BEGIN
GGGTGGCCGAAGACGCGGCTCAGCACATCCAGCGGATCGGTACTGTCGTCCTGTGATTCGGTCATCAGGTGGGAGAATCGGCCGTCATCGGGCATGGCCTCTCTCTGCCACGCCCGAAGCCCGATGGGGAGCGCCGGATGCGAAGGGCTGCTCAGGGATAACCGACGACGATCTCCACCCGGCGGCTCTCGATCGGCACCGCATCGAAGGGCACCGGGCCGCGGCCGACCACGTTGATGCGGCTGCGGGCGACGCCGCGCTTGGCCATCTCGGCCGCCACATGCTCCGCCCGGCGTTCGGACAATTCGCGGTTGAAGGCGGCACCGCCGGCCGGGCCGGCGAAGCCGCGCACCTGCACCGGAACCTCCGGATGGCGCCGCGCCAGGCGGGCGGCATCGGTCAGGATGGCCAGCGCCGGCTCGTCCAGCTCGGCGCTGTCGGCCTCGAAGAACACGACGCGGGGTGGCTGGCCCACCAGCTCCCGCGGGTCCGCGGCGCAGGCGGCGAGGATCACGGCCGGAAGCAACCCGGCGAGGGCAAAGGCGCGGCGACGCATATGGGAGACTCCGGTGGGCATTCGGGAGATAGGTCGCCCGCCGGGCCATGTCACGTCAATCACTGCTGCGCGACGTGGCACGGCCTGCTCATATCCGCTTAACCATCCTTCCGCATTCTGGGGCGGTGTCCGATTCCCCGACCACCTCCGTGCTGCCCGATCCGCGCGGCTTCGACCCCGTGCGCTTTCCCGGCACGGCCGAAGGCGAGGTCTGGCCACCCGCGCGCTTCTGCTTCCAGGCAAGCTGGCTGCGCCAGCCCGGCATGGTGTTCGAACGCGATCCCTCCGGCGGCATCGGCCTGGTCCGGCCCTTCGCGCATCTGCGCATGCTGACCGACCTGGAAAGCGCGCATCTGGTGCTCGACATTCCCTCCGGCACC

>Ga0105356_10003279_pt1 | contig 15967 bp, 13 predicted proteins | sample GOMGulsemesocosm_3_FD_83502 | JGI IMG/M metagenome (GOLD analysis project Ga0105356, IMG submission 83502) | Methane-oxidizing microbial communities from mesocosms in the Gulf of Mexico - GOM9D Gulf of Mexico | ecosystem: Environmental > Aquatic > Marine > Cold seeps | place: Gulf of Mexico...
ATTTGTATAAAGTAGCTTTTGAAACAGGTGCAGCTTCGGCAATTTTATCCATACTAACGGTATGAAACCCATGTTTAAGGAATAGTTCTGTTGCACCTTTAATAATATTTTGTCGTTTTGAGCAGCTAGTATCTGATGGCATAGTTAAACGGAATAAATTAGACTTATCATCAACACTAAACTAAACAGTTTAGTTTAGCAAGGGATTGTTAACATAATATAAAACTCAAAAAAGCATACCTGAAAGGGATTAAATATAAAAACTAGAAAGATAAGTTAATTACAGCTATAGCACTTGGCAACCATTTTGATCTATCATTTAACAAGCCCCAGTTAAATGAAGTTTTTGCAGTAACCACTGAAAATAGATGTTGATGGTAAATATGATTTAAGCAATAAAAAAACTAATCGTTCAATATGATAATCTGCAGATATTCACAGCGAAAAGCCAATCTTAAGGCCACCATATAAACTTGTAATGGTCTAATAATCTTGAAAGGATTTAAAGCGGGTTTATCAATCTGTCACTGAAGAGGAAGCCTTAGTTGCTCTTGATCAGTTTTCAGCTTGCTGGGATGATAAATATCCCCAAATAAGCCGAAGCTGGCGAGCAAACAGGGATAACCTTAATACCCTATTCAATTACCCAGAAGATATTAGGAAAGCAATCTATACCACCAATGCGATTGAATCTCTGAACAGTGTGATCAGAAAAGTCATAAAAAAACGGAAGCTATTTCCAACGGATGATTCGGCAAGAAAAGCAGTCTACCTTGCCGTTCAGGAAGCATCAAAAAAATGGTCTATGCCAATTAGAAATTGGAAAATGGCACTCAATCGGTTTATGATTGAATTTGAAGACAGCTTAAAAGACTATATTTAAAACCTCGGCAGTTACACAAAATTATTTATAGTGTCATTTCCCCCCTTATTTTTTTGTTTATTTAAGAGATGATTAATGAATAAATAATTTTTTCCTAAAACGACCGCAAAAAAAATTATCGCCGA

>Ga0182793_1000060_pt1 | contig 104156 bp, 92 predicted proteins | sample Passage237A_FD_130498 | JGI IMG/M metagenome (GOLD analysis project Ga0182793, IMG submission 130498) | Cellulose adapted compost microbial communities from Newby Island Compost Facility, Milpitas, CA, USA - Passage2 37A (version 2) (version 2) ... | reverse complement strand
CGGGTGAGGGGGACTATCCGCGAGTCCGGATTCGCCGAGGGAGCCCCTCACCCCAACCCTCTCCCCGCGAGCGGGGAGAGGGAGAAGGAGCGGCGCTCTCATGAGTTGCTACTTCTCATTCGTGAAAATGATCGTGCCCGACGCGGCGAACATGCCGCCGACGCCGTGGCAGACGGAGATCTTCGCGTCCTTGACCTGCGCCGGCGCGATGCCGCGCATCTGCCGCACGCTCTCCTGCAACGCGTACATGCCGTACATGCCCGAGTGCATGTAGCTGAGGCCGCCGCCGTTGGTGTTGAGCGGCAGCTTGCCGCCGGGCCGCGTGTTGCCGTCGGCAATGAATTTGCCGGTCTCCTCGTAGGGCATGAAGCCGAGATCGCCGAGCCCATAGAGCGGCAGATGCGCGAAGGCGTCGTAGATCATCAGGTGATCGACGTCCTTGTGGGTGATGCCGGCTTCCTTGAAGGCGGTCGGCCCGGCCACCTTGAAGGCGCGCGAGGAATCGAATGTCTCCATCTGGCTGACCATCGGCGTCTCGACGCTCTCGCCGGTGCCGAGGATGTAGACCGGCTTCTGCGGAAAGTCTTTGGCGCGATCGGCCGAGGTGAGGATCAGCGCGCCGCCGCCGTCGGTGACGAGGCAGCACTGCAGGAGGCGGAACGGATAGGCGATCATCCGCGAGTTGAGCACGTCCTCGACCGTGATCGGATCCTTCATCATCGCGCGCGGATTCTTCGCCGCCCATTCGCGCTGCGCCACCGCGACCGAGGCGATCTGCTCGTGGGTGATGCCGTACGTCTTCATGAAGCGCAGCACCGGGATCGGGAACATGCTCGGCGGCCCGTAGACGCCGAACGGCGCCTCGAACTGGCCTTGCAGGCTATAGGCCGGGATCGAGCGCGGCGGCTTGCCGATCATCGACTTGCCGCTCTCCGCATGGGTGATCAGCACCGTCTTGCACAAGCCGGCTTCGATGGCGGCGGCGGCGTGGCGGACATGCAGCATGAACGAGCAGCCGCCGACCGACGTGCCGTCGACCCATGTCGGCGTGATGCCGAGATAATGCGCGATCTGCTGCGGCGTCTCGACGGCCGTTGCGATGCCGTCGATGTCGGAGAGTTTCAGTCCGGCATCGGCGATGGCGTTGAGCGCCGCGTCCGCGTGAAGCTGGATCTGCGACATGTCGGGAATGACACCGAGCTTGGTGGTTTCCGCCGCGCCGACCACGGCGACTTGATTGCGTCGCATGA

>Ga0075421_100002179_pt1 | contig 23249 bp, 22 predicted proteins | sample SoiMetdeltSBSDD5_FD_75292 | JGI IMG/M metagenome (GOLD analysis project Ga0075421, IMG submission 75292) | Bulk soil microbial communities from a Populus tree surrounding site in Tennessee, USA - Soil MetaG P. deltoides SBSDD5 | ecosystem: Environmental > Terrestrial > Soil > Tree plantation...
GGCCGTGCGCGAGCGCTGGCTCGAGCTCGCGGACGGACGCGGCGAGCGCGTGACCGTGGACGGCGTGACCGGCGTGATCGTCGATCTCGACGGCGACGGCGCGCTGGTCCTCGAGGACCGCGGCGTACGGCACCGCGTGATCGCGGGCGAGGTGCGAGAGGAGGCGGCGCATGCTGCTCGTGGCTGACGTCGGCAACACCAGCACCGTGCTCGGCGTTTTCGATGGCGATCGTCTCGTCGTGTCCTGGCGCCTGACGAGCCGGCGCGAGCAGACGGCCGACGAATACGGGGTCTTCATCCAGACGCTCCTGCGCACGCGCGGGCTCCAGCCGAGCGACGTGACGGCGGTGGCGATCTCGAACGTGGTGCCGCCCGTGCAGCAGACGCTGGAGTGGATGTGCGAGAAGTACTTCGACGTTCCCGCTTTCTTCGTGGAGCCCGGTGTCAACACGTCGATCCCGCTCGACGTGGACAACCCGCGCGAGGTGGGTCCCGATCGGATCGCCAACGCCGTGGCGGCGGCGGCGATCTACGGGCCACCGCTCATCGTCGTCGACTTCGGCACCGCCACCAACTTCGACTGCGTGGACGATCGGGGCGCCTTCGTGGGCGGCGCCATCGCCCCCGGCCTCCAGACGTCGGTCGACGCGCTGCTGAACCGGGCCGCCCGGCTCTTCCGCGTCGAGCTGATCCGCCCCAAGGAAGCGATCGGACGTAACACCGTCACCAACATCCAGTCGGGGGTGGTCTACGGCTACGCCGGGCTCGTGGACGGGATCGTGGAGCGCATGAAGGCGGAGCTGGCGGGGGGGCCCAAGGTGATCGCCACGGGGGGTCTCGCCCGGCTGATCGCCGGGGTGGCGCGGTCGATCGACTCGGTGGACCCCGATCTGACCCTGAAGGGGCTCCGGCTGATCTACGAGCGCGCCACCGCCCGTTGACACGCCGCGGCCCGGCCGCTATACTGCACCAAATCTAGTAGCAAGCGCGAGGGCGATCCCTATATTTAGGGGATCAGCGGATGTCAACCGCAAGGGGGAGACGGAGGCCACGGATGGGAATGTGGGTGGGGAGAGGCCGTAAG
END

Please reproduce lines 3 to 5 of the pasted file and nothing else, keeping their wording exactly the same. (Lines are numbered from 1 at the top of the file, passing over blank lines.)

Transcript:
ATTTGTATAAAGTAGCTTTTGAAACAGGTGCAGCTTCGGCAATTTTATCCATACTAACGGTATGAAACCCATGTTTAAGGAATAGTTCTGTTGCACCTTTAATAATATTTTGTCGTTTTGAGCAGCTAGTATCTGATGGCATAGTTAAACGGAATAAATTAGACTTATCATCAACACTAAACTAAACAGTTTAGTTTAGCAAGGGATTGTTAACATAATATAAAACTCAAAAAAGCATACCTGAAAGGGATTAAATATAAAAACTAGAAAGATAAGTTAATTACAGCTATAGCACTTGGCAACCATTTTGATCTATCATTTAACAAGCCCCAGTTAAATGAAGTTTTTGCAGTAACCACTGAAAATAGATGTTGATGGTAAATATGATTTAAGCAATAAAAAAACTAATCGTTCAATATGATAATCTGCAGATATTCACAGCGAAAAGCCAATCTTAAGGCCACCATATAAACTTGTAATGGTCTAATAATCTTGAAAGGATTTAAAGCGGGTTTATCAATCTGTCACTGAAGAGGAAGCCTTAGTTGCTCTTGATCAGTTTTCAGCTTGCTGGGATGATAAATATCCCCAAATAAGCCGAAGCTGGCGAGCAAACAGGGATAACCTTAATACCCTATTCAATTACCCAGAAGATATTAGGAAAGCAATCTATACCACCAATGCGATTGAATCTCTGAACAGTGTGATCAGAAAAGTCATAAAAAAACGGAAGCTATTTCCAACGGATGATTCGGCAAGAAAAGCAGTCTACCTTGCCGTTCAGGAAGCATCAAAAAAATGGTCTATGCCAATTAGAAATTGGAAAATGGCACTCAATCGGTTTATGATTGAATTTGAAGACAGCTTAAAAGACTATATTTAAAACCTCGGCAGTTACACAAAATTATTTATAGTGTCATTTCCCCCCTTATTTTTTTGTTTATTTAAGAGATGATTAATGAATAAATAATTTTTTCCTAAAACGACCGCAAAAAAAATTATCGCCGA

>Ga0182793_1000060_pt1 | contig 104156 bp, 92 predicted proteins | sample Passage237A_FD_130498 | JGI IMG/M metagenome (GOLD analysis project Ga0182793, IMG submission 130498) | Cellulose adapted compost microbial communities from Newby Island Compost Facility, Milpitas, CA, USA - Passage2 37A (version 2) (version 2) ... | reverse complement strand
CGGGTGAGGGGGACTATCCGCGAGTCCGGATTCGCCGAGGGAGCCCCTCACCCCAACCCTCTCCCCGCGAGCGGGGAGAGGGAGAAGGAGCGGCGCTCTCATGAGTTGCTACTTCTCATTCGTGAAAATGATCGTGCCCGACGCGGCGAACATGCCGCCGACGCCGTGGCAGACGGAGATCTTCGCGTCCTTGACCTGCGCCGGCGCGATGCCGCGCATCTGCCGCACGCTCTCCTGCAACGCGTACATGCCGTACATGCCCGAGTGCATGTAGCTGAGGCCGCCGCCGTTGGTGTTGAGCGGCAGCTTGCCGCCGGGCCGCGTGTTGCCGTCGGCAATGAATTTGCCGGTCTCCTCGTAGGGCATGAAGCCGAGATCGCCGAGCCCATAGAGCGGCAGATGCGCGAAGGCGTCGTAGATCATCAGGTGATCGACGTCCTTGTGGGTGATGCCGGCTTCCTTGAAGGCGGTCGGCCCGGCCACCTTGAAGGCGCGCGAGGAATCGAATGTCTCCATCTGGCTGACCATCGGCGTCTCGACGCTCTCGCCGGTGCCGAGGATGTAGACCGGCTTCTGCGGAAAGTCTTTGGCGCGATCGGCCGAGGTGAGGATCAGCGCGCCGCCGCCGTCGGTGACGAGGCAGCACTGCAGGAGGCGGAACGGATAGGCGATCATCCGCGAGTTGAGCACGTCCTCGACCGTGATCGGATCCTTCATCATCGCGCGCGGATTCTTCGCCGCCCATTCGCGCTGCGCCACCGCGACCGAGGCGATCTGCTCGTGGGTGATGCCGTACGTCTTCATGAAGCGCAGCACCGGGATCGGGAACATGCTCGGCGGCCCGTAGACGCCGAACGGCGCCTCGAACTGGCCTTGCAGGCTATAGGCCGGGATCGAGCGCGGCGGCTTGCCGATCATCGACTTGCCGCTCTCCGCATGGGTGATCAGCACCGTCTTGCACAAGCCGGCTTCGATGGCGGCGGCGGCGTGGCGGACATGCAGCATGAACGAGCAGCCGCCGACCGACGTGCCGTCGACCCATGTCGGCGTGATGCCGAGATAATGCGCGATCTGCTGCGGCGTCTCGACGGCCGTTGCGATGCCGTCGATGTCGGAGAGTTTCAGTCCGGCATCGGCGATGGCGTTGAGCGCCGCGTCCGCGTGAAGCTGGATCTGCGACATGTCGGGAATGACACCGAGCTTGGTGGTTTCCGCCGCGCCGACCACGGCGACTTGATTGCGTCGCATGA